Summary and Analysis
Chapter XXVIII - The Height of Knowledge
Adams briefly comments on the "hideous political murders" of three Presidents of the United States assassinated in office in Henry's lifetime: Abraham Lincoln (1865), James Garfield (1881), and William McKinley (1901). He sees 1901 as a year of tragedy, including the deaths of John Hay's son, Del, and one of Henry's best friends, Clarence King. Adams occasionally demonstrates remarkable prescience regarding political developments in the coming century, here accurately predicting the importance of Germany's relationship with France and England. Henry's theory of history continues to develop within the context of paradox.
As the new century progresses, Adams becomes nearly obsessed with endings and beginnings, deaths and rebirths. At the age of sixty-four, he sees his own life, and the life of his generation, in its twilight. He and his young country have lived through three presidential assassinations; the lesson, if any, is that life goes on. "America has always taken tragedy lightly," he observes; the country is too busy with progress to mourn long. He mentions a nation of "twenty-million-horse-power," indicating the beginning of a new age; the horsepower of the motors in a single city will surpass this number within a few decades. Clarence King's demise especially saddens him because King was "the best and brightest" of Henry's generation. All of this is significant because Adams is reevaluating his life as well as his view of history. Part of Henry's response is admittedly personal, but it comes at a time when the world is changing even more dramatically than usual.
Adams often is at his best when he discusses politics or higher education. In this chapter, he demonstrates remarkable foresight regarding Europe in the twentieth century: "Either Germany must destroy England and France to create the next inevitable unification as a system of continent against continent — or she must pool interests." It would take two world wars and nearly ninety years for the nations involved to figure that out — the "unification" finally attempted through the European Union. England's Winston Churchill will see things Adams's way before 1950, but even that influential figure cannot gather enough support to bring Europe together.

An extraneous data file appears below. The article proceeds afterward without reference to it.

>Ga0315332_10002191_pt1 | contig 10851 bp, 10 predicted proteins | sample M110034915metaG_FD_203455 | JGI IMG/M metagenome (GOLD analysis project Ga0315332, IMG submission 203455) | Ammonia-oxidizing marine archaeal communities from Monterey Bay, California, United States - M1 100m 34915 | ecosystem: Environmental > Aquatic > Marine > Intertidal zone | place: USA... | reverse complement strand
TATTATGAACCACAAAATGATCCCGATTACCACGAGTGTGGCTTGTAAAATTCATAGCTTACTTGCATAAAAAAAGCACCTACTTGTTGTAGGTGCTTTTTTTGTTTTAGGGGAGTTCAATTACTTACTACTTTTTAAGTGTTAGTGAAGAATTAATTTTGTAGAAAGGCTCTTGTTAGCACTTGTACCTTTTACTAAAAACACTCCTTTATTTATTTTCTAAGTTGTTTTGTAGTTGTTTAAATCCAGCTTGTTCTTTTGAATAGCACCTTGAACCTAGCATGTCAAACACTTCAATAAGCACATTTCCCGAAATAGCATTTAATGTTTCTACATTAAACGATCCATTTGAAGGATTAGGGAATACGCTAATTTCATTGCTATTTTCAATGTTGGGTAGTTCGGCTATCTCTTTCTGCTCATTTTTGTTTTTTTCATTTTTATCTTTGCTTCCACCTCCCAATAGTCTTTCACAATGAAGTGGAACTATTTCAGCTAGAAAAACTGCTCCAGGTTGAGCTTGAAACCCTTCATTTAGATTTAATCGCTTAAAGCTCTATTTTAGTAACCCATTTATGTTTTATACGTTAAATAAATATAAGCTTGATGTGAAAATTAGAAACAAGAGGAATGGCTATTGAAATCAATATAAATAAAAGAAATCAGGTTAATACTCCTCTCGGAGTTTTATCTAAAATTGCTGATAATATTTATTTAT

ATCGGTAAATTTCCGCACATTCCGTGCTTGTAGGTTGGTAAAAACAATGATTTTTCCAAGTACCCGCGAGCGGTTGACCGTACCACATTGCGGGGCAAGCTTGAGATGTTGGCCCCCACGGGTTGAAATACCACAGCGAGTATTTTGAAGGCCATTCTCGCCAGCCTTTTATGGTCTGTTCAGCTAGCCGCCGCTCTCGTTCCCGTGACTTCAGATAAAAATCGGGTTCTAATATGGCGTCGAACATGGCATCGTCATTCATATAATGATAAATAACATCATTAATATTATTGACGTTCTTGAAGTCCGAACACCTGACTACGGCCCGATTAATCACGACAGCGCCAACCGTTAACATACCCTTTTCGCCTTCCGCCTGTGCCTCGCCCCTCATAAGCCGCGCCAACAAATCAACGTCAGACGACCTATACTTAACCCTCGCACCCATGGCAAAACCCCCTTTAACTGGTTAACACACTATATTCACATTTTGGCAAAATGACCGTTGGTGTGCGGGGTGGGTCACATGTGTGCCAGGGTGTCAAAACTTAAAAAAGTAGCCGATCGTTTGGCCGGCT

The chapter's title can be understood only as part of a paradox: The height of knowledge is the abyss of ignorance. By that, Adams means that a person really cannot know anything until he realizes that he knows nothing. He finds this to be especially true as a historian in 1902. Values are reversed, as the old knowledge is found inadequate. Out of the abyss will come Henry's new, dynamic theory of history. Within this context, Adams begins to divide the social evolution of mankind into what Ernest Samuels calls a "complex power system resembling a kind of gravitational field." According to Henry's theory, the first phase of development ran from the beginning of time until 3,000 B.C., about the date of the pyramids. This involved the biological evolution of the species and the gathering of forces such as fire, language, religion, domesticated animals, and milled grain used for food. The second phase in what Adams calls his "chart of relations" ran to about 1,000 A.D. and was involved primarily with learning to use force and energy more economically. Adams later will mention development of metals, more sophisticated use of tools, and the spread of writing as examples of this period. The third phase ran to about 1800. Here the Church reigned as force but began declining under secular influences and emphasis on a nature-centered rather than God-centered universe; the importance of science exacerbated the Church's situation. Mechanical forces began to take over during the fourth phase, running from 1800 to 1900. Henry is not able to see the future clearly. He is still working toward his dynamic theory, the beginning of which must be recognition of the abyss of ignorance.
Ça vous amuse, la vie? (French) So, does life amuse you? (Here, stated ironically.)
neurosis any of various mental disorders including anxiety, compulsions, phobias, and depression.
Lucius Seneca (4 BC-AD 65) Roman philosopher, dramatist, and statesman. Ordered to commit suicide by his former student and supposed friend, Nero Claudius.
Nero Claudius (AD 37-68) emperor of Rome (54-68), notoriously cruel and depraved.
wanton undisciplined; unmanageable.